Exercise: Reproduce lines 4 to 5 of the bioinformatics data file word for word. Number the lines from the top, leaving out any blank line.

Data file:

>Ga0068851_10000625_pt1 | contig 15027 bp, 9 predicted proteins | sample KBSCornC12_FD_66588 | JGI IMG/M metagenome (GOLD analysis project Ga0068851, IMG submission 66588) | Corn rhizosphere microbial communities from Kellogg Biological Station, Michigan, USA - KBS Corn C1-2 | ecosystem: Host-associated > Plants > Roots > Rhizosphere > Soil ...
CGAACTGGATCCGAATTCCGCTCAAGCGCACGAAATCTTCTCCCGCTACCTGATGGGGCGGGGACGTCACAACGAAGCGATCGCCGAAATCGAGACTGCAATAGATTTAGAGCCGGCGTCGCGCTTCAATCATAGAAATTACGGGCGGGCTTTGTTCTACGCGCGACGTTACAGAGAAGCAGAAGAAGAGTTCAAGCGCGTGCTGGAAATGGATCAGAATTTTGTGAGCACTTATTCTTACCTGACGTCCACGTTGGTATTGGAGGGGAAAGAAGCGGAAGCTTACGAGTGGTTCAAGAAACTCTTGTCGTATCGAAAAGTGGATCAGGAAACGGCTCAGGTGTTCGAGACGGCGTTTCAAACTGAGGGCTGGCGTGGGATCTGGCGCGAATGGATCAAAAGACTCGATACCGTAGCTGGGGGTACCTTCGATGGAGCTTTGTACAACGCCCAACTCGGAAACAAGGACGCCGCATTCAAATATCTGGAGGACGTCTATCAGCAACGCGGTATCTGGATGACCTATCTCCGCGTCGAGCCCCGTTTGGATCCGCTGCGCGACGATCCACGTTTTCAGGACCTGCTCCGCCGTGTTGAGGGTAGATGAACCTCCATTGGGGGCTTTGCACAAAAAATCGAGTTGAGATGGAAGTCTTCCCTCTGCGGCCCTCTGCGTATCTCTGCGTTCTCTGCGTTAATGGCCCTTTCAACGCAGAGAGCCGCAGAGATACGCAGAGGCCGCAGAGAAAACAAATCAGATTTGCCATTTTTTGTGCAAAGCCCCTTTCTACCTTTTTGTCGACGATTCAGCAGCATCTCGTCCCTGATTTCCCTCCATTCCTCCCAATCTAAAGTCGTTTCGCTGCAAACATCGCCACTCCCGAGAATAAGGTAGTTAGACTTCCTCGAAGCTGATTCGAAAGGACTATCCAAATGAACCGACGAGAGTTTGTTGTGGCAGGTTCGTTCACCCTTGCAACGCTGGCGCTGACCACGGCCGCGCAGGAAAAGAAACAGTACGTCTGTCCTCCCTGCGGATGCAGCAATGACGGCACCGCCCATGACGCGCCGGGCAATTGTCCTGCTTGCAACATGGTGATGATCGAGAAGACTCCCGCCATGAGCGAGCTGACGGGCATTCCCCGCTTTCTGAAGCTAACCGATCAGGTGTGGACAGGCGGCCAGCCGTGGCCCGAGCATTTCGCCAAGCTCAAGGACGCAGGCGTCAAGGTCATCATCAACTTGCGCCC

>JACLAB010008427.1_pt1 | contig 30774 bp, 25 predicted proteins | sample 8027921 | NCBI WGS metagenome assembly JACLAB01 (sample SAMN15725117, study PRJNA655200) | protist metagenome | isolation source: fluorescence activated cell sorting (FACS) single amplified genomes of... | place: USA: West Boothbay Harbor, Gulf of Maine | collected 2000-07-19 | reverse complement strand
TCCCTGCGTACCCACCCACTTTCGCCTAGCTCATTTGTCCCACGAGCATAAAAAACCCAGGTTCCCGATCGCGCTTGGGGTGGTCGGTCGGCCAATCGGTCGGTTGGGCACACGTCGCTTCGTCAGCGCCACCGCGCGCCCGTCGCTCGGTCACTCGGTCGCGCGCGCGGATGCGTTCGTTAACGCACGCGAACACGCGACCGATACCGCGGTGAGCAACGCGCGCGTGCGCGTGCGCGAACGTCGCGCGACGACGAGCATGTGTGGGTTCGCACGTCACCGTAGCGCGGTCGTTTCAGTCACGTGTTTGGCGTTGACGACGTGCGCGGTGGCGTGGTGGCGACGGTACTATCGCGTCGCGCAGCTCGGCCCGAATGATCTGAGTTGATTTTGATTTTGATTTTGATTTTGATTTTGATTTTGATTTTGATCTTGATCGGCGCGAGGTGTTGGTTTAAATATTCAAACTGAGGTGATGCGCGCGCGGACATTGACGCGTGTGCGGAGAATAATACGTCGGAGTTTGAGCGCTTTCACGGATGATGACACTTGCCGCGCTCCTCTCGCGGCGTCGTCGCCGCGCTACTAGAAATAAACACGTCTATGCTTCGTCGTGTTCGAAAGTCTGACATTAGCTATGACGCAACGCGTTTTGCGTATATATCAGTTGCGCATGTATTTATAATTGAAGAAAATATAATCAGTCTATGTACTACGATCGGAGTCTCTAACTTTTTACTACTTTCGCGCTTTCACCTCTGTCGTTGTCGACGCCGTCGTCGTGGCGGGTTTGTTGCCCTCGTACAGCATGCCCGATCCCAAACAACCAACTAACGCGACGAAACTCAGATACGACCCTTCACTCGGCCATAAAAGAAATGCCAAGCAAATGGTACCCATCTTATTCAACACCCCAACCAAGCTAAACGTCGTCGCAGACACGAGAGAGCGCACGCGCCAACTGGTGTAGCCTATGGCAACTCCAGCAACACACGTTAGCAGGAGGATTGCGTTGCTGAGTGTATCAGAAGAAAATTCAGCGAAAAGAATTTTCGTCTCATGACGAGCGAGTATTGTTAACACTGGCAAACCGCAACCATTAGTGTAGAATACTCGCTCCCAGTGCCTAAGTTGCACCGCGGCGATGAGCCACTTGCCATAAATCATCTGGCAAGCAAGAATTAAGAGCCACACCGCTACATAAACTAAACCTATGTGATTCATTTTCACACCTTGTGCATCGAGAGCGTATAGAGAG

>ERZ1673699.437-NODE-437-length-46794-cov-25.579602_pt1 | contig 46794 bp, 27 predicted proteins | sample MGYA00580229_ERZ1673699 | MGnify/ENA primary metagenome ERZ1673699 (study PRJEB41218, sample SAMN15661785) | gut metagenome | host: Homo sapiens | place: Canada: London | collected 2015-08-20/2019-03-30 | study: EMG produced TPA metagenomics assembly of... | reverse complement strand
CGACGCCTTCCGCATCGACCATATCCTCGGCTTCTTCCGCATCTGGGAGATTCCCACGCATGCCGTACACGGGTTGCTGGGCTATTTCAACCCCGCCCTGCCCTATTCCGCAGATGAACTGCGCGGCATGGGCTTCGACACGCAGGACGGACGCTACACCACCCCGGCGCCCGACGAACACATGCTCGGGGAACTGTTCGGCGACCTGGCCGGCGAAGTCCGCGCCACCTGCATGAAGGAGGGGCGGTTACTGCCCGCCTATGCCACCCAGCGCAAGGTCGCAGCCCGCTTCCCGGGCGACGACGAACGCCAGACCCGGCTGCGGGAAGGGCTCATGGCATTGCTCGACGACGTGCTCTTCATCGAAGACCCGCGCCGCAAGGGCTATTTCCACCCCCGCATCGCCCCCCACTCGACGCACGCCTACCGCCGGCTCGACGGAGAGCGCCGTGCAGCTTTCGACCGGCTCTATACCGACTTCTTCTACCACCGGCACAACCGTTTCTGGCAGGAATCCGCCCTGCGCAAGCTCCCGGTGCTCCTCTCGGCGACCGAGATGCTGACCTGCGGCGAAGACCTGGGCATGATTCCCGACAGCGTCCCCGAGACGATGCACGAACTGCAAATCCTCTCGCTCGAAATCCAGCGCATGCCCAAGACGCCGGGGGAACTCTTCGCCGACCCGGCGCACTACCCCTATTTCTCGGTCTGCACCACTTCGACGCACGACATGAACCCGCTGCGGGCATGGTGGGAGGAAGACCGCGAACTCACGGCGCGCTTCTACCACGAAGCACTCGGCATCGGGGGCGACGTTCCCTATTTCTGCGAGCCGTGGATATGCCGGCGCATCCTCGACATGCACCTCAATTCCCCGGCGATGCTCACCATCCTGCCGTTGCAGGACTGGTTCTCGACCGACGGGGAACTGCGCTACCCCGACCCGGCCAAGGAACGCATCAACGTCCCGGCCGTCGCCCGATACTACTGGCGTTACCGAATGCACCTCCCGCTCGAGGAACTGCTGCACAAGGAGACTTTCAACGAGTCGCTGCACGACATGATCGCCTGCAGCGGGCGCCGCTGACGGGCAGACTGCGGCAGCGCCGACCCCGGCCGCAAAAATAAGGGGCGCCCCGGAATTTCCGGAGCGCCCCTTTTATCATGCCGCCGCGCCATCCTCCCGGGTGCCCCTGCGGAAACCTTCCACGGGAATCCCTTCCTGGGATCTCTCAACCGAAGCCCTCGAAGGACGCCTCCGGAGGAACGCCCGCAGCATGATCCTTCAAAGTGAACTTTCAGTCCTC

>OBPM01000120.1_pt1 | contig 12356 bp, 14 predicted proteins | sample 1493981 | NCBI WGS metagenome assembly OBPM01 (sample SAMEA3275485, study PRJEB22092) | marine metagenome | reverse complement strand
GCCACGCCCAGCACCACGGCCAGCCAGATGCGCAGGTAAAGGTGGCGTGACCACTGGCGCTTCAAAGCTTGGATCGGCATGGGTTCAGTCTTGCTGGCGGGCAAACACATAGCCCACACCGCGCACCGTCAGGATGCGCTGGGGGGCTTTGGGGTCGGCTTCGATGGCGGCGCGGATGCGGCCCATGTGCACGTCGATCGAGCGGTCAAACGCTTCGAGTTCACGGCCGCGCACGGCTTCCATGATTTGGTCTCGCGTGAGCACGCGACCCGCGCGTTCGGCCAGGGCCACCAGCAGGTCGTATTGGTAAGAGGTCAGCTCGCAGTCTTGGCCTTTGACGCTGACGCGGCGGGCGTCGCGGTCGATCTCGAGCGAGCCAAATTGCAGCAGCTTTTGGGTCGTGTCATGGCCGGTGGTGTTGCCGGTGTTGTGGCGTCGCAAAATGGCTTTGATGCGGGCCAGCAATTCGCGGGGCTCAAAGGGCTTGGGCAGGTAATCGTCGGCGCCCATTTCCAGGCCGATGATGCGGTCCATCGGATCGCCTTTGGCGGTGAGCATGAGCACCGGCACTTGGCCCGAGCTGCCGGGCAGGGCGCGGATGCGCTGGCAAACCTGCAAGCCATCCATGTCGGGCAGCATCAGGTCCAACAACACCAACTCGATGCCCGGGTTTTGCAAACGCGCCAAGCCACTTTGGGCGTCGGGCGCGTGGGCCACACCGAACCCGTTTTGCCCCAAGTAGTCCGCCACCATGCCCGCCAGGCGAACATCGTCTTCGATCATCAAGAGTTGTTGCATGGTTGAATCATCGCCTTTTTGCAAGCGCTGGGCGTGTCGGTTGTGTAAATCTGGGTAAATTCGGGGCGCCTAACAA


TCCCTGCGTACCCACCCACTTTCGCCTAGCTCATTTGTCCCACGAGCATAAAAAACCCAGGTTCCCGATCGCGCTTGGGGTGGTCGGTCGGCCAATCGGTCGGTTGGGCACACGTCGCTTCGTCAGCGCCACCGCGCGCCCGTCGCTCGGTCACTCGGTCGCGCGCGCGGATGCGTTCGTTAACGCACGCGAACACGCGACCGATACCGCGGTGAGCAACGCGCGCGTGCGCGTGCGCGAACGTCGCGCGACGACGAGCATGTGTGGGTTCGCACGTCACCGTAGCGCGGTCGTTTCAGTCACGTGTTTGGCGTTGACGACGTGCGCGGTGGCGTGGTGGCGACGGTACTATCGCGTCGCGCAGCTCGGCCCGAATGATCTGAGTTGATTTTGATTTTGATTTTGATTTTGATTTTGATTTTGATTTTGATCTTGATCGGCGCGAGGTGTTGGTTTAAATATTCAAACTGAGGTGATGCGCGCGCGGACATTGACGCGTGTGCGGAGAATAATACGTCGGAGTTTGAGCGCTTTCACGGATGATGACACTTGCCGCGCTCCTCTCGCGGCGTCGTCGCCGCGCTACTAGAAATAAACACGTCTATGCTTCGTCGTGTTCGAAAGTCTGACATTAGCTATGACGCAACGCGTTTTGCGTATATATCAGTTGCGCATGTATTTATAATTGAAGAAAATATAATCAGTCTATGTACTACGATCGGAGTCTCTAACTTTTTACTACTTTCGCGCTTTCACCTCTGTCGTTGTCGACGCCGTCGTCGTGGCGGGTTTGTTGCCCTCGTACAGCATGCCCGATCCCAAACAACCAACTAACGCGACGAAACTCAGATACGACCCTTCACTCGGCCATAAAAGAAATGCCAAGCAAATGGTACCCATCTTATTCAACACCCCAACCAAGCTAAACGTCGTCGCAGACACGAGAGAGCGCACGCGCCAACTGGTGTAGCCTATGGCAACTCCAGCAACACACGTTAGCAGGAGGATTGCGTTGCTGAGTGTATCAGAAGAAAATTCAGCGAAAAGAATTTTCGTCTCATGACGAGCGAGTATTGTTAACACTGGCAAACCGCAACCATTAGTGTAGAATACTCGCTCCCAGTGCCTAAGTTGCACCGCGGCGATGAGCCACTTGCCATAAATCATCTGGCAAGCAAGAATTAAGAGCCACACCGCTACATAAACTAAACCTATGTGATTCATTTTCACACCTTGTGCATCGAGAGCGTATAGAGAG

>ERZ1673699.437-NODE-437-length-46794-cov-25.579602_pt1 | contig 46794 bp, 27 predicted proteins | sample MGYA00580229_ERZ1673699 | MGnify/ENA primary metagenome ERZ1673699 (study PRJEB41218, sample SAMN15661785) | gut metagenome | host: Homo sapiens | place: Canada: London | collected 2015-08-20/2019-03-30 | study: EMG produced TPA metagenomics assembly of... | reverse complement strand